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Friday, September 9, 2016

"'As Planned Parenthood learned so painfully last summer, it is the disclosure, not the taping, that causes the greatest harm.'"

Planned Parenthood ‘Fetal Tissue’ Investigation Finds Nothing
An $800,000 investigation into Planned Parenthood’s alleged ‘fetal tissue profit’ has come up empty-handed.
By Samantha Allen, September 7, 2016

The investigations into Planned Parenthood’s practice of fetal tissue donation are running up quite a tab. Meanwhile, the man who prompted them has not received a single fine.

After anti-abortion activist and Center for Medical Progress founder David Daleiden alleged in a series of undercover videos last year that Planned Parenthood was selling donated fetal tissue for a profit, Republican-led investigations quickly followed and they have not been cheap.

The House Energy and Commerce Committee panel investigating Planned Parenthood is on track to spend at least $790,000, according to a recent report from Rewire. In addition to the previous congressional investigations into Planned Parenthood, a dozen states have also found room in their budgets for taxpayer-funded inquiries of their own. Texas alone has spent at least $47,000 on what the Austin Chronicle has labeled a “witch hunt.”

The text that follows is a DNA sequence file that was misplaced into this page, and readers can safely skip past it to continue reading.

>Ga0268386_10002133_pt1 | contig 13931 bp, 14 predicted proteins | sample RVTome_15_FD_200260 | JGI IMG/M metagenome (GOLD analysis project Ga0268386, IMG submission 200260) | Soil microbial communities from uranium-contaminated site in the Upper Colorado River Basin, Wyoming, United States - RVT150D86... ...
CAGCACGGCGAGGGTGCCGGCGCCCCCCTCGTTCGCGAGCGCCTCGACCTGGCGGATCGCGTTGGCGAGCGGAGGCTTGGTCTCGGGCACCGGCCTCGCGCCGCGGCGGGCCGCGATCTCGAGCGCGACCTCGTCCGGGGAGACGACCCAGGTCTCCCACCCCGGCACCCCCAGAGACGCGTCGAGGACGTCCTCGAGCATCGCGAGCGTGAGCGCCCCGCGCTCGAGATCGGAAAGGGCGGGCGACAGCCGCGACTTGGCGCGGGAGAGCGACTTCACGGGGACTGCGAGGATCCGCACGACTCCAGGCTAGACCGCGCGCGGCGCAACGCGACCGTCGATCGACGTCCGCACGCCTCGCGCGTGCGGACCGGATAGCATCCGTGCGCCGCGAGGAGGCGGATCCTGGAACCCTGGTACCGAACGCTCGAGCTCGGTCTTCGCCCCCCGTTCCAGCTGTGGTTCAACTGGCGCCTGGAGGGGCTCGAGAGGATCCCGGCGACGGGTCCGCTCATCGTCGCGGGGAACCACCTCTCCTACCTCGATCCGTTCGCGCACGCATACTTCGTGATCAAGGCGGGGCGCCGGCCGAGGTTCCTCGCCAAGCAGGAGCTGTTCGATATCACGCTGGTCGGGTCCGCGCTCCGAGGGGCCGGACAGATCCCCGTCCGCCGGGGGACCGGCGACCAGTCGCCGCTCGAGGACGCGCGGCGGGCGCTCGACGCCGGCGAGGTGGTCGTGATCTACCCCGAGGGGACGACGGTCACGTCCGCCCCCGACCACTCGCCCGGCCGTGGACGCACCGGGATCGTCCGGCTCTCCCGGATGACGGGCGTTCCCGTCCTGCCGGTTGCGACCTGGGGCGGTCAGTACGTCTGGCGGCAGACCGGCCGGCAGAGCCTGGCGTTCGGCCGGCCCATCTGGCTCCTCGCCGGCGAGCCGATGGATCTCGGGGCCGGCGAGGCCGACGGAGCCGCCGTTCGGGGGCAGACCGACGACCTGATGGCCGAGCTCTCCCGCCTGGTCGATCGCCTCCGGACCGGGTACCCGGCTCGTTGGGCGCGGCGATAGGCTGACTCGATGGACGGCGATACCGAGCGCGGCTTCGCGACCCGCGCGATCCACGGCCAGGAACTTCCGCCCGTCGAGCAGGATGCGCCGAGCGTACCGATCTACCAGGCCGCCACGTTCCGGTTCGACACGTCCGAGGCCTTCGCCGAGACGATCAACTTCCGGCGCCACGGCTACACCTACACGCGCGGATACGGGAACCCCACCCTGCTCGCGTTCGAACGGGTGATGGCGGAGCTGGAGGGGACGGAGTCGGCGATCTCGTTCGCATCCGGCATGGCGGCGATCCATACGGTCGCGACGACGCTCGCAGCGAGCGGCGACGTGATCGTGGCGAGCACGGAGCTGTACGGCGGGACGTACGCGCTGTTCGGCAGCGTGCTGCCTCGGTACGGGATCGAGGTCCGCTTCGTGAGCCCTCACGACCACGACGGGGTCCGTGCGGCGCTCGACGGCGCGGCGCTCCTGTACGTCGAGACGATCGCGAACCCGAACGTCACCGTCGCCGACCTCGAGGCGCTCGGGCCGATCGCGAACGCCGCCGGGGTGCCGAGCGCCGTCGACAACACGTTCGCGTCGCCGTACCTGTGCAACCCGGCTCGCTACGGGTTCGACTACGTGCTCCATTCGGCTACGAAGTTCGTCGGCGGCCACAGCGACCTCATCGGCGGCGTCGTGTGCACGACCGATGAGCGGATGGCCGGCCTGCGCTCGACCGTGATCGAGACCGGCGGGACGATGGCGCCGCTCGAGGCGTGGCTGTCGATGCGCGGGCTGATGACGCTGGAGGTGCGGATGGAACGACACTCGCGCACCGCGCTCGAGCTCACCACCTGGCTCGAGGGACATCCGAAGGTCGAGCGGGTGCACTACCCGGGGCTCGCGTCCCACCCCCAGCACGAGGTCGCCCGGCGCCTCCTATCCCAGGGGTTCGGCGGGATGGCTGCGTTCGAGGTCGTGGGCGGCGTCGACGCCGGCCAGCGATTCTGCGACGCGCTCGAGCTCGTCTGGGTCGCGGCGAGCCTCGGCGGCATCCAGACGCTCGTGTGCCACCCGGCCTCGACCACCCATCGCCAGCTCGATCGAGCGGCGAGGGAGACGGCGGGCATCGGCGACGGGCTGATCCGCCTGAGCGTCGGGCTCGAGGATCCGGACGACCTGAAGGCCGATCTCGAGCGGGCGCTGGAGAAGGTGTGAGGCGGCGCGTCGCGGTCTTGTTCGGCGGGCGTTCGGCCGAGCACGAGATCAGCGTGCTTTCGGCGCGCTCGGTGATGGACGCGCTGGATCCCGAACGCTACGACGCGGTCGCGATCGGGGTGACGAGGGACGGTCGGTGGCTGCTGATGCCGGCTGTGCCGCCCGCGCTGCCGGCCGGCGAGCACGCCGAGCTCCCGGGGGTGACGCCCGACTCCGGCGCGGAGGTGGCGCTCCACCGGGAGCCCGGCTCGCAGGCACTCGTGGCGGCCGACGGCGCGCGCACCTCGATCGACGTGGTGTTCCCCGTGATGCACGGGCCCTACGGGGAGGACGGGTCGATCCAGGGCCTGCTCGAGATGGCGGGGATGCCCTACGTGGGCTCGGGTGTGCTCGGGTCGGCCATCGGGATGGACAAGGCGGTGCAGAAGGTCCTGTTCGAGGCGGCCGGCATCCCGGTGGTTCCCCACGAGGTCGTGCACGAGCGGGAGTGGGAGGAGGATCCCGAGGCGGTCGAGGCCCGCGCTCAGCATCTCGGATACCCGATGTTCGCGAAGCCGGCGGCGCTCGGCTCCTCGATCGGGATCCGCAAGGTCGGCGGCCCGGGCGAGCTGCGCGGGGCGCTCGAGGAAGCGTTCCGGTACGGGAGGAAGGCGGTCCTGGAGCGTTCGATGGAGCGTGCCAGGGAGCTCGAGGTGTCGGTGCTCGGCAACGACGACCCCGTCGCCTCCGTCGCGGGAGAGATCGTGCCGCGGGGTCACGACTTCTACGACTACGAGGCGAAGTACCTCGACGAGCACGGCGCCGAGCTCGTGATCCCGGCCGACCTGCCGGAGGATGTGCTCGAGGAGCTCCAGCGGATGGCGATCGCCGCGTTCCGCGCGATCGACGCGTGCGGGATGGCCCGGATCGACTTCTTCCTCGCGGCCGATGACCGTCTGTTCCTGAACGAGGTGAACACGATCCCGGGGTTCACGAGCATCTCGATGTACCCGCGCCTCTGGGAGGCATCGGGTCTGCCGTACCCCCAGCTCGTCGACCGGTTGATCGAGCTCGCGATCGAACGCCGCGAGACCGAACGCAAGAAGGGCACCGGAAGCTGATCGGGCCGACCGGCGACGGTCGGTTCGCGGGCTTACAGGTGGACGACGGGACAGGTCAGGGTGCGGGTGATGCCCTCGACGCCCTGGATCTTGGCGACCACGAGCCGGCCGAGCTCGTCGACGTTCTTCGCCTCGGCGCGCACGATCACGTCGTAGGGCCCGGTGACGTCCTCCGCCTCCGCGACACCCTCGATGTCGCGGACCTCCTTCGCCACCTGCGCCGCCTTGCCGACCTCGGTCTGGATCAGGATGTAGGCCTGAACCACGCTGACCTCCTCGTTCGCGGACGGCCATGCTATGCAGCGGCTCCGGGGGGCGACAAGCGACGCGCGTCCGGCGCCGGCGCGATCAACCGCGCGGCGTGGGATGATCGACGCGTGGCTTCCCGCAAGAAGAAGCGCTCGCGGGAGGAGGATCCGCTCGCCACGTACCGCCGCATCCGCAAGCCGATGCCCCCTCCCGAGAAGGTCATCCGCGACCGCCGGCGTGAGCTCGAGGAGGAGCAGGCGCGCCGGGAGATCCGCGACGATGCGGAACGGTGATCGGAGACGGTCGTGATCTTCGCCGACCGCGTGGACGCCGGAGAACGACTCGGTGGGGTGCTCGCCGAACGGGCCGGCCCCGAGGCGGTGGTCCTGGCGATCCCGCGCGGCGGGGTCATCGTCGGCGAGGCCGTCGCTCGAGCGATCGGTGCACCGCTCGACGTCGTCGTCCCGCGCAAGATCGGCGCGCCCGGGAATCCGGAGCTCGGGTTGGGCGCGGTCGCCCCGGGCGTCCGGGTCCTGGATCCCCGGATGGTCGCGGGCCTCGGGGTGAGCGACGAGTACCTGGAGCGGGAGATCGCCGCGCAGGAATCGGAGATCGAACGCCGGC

Legal fees aside, Daleiden himself has only had to post a single $3,000 bond in Texas.

“Overall, Planned Parenthood and their business partners and allies have thrown everything they had at me and CMP, going as far to collude with corrupt prosecutors in Texas to issue bogus indictments—and they failed,” Daleiden told The Daily Beast, repeating allegations that his January indictment in Texas—on charges of tampering with a government record and soliciting human organs—was politically motivated.

“Nothing is sticking,” Daleiden added.

To be fair, the same could be said of the many investigations he has sparked.

Twelve state investigations into Planned Parenthood have found no proof that the women’s health organization sold fetal tissue for a profit, as Daleiden has repeatedly alleged. As Vox reported, eight additional states have refused to open investigations, citing a lack of evidence, and previous congressional investigations into Planned Parenthood have not turned up proof of criminal wrongdoing.